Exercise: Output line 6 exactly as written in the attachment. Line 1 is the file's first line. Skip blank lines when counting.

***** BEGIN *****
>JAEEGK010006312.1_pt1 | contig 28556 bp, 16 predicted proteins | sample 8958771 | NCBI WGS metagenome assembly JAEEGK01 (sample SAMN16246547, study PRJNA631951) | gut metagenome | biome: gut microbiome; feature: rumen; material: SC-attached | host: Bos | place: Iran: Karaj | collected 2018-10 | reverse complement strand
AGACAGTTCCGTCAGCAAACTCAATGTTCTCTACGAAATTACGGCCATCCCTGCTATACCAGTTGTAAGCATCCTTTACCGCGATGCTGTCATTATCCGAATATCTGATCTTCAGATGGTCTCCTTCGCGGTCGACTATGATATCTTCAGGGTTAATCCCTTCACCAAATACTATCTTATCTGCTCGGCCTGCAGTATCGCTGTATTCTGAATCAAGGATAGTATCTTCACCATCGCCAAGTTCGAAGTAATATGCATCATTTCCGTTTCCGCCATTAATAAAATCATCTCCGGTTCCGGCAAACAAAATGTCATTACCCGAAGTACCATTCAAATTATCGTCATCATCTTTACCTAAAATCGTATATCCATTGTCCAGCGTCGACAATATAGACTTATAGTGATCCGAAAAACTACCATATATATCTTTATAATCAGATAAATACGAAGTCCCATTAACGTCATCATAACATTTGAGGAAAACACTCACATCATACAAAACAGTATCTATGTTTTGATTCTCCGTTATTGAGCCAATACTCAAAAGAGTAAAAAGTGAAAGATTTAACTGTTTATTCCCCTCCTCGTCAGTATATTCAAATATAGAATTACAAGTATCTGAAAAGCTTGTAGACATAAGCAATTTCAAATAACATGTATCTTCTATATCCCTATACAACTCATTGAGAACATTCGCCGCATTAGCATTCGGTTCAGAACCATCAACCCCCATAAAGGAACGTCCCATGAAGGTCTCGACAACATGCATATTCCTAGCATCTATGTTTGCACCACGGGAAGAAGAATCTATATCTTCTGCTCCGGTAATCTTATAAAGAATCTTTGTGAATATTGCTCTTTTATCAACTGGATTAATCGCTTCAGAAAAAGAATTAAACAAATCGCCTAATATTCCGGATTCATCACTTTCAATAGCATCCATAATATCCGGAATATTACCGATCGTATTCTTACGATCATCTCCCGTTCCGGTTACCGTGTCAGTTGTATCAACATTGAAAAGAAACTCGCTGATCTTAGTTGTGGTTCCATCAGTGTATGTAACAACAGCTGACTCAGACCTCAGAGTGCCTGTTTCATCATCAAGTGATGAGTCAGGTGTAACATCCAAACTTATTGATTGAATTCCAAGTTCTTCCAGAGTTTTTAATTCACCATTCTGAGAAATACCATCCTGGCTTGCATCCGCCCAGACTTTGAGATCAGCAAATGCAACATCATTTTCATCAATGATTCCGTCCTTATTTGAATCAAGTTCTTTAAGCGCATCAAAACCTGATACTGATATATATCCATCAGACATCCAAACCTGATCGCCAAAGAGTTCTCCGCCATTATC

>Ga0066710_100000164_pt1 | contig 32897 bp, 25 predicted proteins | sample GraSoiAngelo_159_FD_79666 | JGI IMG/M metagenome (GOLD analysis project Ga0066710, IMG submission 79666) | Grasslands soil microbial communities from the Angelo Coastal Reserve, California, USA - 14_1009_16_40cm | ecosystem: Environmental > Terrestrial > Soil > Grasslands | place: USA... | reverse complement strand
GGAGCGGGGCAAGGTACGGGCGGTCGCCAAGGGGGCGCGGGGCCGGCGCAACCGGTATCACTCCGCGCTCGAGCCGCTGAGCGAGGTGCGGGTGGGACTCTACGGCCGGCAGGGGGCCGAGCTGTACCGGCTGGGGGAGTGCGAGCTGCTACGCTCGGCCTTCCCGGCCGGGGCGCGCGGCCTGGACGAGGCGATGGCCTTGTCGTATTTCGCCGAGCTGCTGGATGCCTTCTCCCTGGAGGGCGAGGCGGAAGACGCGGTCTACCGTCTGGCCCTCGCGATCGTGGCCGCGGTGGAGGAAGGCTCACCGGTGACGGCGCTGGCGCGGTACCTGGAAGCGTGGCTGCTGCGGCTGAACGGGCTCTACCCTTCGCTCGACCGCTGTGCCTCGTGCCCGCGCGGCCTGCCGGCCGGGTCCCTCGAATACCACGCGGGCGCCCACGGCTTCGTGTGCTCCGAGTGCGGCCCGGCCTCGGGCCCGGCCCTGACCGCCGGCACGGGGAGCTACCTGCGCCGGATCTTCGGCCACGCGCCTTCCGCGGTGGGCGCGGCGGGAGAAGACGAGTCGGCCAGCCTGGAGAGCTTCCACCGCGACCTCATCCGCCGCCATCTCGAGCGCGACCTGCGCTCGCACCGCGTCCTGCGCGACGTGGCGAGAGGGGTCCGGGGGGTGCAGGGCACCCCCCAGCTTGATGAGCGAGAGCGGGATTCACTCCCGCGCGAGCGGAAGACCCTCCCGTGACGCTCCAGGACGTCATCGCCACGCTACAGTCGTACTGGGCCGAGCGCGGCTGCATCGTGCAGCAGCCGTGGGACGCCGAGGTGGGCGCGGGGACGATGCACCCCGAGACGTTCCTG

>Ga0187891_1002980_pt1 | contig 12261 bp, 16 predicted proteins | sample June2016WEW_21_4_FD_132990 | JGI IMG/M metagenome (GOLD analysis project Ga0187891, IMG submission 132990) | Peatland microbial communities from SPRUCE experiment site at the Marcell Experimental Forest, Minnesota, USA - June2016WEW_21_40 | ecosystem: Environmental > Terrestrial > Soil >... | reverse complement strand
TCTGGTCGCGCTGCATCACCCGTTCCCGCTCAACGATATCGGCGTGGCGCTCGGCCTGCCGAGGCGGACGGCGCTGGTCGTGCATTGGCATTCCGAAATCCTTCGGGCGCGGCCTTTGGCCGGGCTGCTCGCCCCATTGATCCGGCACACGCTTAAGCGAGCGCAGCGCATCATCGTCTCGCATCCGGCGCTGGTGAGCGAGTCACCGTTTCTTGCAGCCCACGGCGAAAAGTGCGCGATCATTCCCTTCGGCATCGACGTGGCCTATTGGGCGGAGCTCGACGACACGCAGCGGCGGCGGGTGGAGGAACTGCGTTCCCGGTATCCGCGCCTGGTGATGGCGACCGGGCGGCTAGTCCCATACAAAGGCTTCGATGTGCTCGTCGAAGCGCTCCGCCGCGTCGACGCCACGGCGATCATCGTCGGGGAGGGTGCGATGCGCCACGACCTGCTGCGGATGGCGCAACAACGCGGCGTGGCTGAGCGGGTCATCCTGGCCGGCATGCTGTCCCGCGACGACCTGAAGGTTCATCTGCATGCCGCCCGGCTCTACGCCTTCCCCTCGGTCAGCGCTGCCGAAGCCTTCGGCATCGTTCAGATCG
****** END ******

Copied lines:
TCTGGTCGCGCTGCATCACCCGTTCCCGCTCAACGATATCGGCGTGGCGCTCGGCCTGCCGAGGCGGACGGCGCTGGTCGTGCATTGGCATTCCGAAATCCTTCGGGCGCGGCCTTTGGCCGGGCTGCTCGCCCCATTGATCCGGCACACGCTTAAGCGAGCGCAGCGCATCATCGTCTCGCATCCGGCGCTGGTGAGCGAGTCACCGTTTCTTGCAGCCCACGGCGAAAAGTGCGCGATCATTCCCTTCGGCATCGACGTGGCCTATTGGGCGGAGCTCGACGACACGCAGCGGCGGCGGGTGGAGGAACTGCGTTCCCGGTATCCGCGCCTGGTGATGGCGACCGGGCGGCTAGTCCCATACAAAGGCTTCGATGTGCTCGTCGAAGCGCTCCGCCGCGTCGACGCCACGGCGATCATCGTCGGGGAGGGTGCGATGCGCCACGACCTGCTGCGGATGGCGCAACAACGCGGCGTGGCTGAGCGGGTCATCCTGGCCGGCATGCTGTCCCGCGACGACCTGAAGGTTCATCTGCATGCCGCCCGGCTCTACGCCTTCCCCTCGGTCAGCGCTGCCGAAGCCTTCGGCATCGTTCAGATCG